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When Should Kids Stop Seeing a Pediatrician?

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young adult with pediatrician

Answers to these questions can help you decide when it's time to switch your child's doctor.

Many parents wonder when they should switch the doctor their kids see. While there's no hard and fast rule about when it's time to say goodbye to your child's pediatrician and have them say hello to a new primary care doctor, there are many things to consider when making the decision.

Here are some questions to keep in mind when deciding if it's time to make the switch:

  • How does your child feel about their current doctor? As your child grows into an older teen and young adult, his or her needs should take priority over your comfort level. Consider that your child may no longer want to sit in a waiting room with young children or see juvenile décor on the walls. They may also have health concerns or questions that they would feel more comfortable asking a primary care physician but wouldn't bring up to a pediatrician. This may be related to physical, mental, hormonal, behavioral or social changes going on in their life.
  • Does your child have specific health issues? Depending on your child's health, he or she may be better off seeing a particular type of doctor that can best manage their needs. In some cases, this may be a reason for switching away from a pediatrician at an earlier age than usual.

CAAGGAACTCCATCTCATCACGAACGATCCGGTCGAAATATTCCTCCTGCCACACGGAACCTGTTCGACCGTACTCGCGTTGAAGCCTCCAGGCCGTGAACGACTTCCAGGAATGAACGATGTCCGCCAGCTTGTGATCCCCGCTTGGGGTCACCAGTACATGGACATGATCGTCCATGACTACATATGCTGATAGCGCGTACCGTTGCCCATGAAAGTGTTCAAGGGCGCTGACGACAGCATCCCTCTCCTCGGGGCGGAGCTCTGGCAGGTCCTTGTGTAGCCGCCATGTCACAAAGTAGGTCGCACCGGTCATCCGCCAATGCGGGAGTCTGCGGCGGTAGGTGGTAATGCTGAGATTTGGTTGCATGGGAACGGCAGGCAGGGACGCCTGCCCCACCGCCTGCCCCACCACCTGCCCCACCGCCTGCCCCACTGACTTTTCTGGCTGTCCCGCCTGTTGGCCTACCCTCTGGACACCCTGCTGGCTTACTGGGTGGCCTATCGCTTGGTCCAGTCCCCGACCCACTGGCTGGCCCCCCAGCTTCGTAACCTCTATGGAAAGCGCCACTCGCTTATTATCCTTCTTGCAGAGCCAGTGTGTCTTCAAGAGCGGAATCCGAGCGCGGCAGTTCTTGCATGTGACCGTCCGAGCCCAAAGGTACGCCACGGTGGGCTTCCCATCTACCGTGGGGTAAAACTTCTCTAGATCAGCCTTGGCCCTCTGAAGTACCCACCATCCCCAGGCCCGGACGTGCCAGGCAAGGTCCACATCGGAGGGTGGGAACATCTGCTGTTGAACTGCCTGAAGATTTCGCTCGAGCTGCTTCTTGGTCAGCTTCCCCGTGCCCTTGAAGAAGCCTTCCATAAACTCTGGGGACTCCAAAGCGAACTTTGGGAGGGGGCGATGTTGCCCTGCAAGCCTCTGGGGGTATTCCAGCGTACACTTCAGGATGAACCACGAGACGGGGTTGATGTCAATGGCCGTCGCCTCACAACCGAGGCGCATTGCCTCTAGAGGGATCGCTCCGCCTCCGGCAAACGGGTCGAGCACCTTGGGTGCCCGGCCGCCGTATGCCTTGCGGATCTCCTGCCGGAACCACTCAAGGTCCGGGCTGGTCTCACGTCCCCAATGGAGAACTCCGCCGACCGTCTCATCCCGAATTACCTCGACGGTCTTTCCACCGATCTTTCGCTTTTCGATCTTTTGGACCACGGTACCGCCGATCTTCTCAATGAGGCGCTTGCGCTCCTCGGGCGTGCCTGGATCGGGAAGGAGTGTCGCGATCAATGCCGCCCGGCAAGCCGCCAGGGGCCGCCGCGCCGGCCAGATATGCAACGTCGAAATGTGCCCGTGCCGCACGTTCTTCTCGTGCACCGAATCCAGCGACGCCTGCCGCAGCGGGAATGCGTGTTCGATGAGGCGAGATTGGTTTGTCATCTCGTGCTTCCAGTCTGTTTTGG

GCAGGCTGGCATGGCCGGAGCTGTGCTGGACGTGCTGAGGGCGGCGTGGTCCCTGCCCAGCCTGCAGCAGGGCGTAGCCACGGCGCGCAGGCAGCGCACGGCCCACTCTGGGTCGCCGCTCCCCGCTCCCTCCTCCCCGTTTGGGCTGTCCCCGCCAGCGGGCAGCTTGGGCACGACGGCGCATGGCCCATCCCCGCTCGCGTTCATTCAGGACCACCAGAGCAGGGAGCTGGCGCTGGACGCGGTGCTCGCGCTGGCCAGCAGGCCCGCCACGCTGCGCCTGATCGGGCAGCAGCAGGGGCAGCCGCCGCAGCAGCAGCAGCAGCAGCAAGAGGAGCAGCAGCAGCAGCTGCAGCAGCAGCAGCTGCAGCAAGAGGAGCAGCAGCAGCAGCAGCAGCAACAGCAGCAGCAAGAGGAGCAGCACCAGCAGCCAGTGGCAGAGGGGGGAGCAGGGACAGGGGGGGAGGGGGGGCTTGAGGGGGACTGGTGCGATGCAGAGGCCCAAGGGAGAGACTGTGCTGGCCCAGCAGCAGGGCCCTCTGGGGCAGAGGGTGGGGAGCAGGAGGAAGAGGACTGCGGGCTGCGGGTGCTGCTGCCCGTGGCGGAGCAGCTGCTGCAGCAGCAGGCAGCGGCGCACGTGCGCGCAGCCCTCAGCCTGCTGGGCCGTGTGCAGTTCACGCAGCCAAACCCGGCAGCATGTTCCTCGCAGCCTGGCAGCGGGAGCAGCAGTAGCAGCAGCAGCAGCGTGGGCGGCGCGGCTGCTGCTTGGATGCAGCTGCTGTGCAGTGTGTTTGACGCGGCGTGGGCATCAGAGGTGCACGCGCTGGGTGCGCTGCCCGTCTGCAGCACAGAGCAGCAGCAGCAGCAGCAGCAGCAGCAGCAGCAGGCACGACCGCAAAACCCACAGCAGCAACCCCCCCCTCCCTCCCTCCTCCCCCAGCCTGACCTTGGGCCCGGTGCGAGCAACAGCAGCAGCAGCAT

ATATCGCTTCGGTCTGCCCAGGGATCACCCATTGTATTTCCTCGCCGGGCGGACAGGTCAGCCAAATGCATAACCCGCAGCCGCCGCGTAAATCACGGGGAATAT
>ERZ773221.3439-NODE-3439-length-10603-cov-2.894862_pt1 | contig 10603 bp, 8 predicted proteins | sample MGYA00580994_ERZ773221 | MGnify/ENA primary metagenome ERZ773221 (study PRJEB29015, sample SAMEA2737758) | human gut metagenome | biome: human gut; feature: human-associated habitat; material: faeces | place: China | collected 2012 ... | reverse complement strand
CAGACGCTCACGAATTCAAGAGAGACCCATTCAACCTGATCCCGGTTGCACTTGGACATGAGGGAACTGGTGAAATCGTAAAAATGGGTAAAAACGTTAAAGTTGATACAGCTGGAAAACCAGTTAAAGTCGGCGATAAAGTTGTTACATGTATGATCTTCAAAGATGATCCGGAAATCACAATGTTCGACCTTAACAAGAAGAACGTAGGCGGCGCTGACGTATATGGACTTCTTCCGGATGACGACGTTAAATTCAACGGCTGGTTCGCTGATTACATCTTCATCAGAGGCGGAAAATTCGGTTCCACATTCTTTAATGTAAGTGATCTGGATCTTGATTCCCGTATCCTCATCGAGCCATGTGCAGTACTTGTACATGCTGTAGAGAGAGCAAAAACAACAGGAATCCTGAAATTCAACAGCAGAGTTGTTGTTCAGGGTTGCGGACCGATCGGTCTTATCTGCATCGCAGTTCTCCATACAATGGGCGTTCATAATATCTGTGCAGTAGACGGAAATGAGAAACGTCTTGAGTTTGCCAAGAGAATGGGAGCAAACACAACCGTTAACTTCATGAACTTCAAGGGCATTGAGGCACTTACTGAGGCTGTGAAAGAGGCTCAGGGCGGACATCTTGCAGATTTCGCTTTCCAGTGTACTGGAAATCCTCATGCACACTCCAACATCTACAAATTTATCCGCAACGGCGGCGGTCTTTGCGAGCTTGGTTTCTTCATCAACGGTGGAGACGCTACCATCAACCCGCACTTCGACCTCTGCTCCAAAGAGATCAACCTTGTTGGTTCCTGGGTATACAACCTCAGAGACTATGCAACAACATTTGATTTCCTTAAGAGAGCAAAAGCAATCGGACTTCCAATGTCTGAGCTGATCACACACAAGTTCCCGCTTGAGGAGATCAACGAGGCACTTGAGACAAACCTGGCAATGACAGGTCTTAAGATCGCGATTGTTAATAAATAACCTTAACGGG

• Does your pediatrician have a maximum age? Some doctors have age limits on how old patients can be. Other pediatricians may be willing to see patients well into their twenties. Although there are many other variables to consider, if your pediatrician won't see your child after a certain age, you'll have no choice but to make a change.
  • What is your child looking for in a doctor? Depending on your child's age, you may or may not have much say in the doctor they see. It's up to them to decide who they feel comfortable with and who they want to entrust their health to. If you try to force a doctor on them, they are less likely to make appointments or follow the doctor's advice. Letting them be the primary decision-maker will make them active participants in their own health care.
  • What else should be considered when making the switch? If you're looking for a new doctor, start by asking for a referral from your pediatrician. Also check that the provider is covered in-network under your health insurance. Once you've chosen a new doctor, schedule a new-patient appointment. Be sure to have records transferred from the pediatrician to the new doctor so they have a record of your child's health history. Depending on your child's age, it's also time to ask your child if you are still welcome to be part of their health care journey. Don't be insulted if they feel ready to schedule appointments, see the doctor, go for screenings or follow medical advice on their own, without you by their side.

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Date Last Reviewed: February 16, 2023

Editorial Review: Andrea Cohen, Editorial Director, Baldwin Publishing, Inc. Contact Editor

Medical Review: Perry Pitkow, MD

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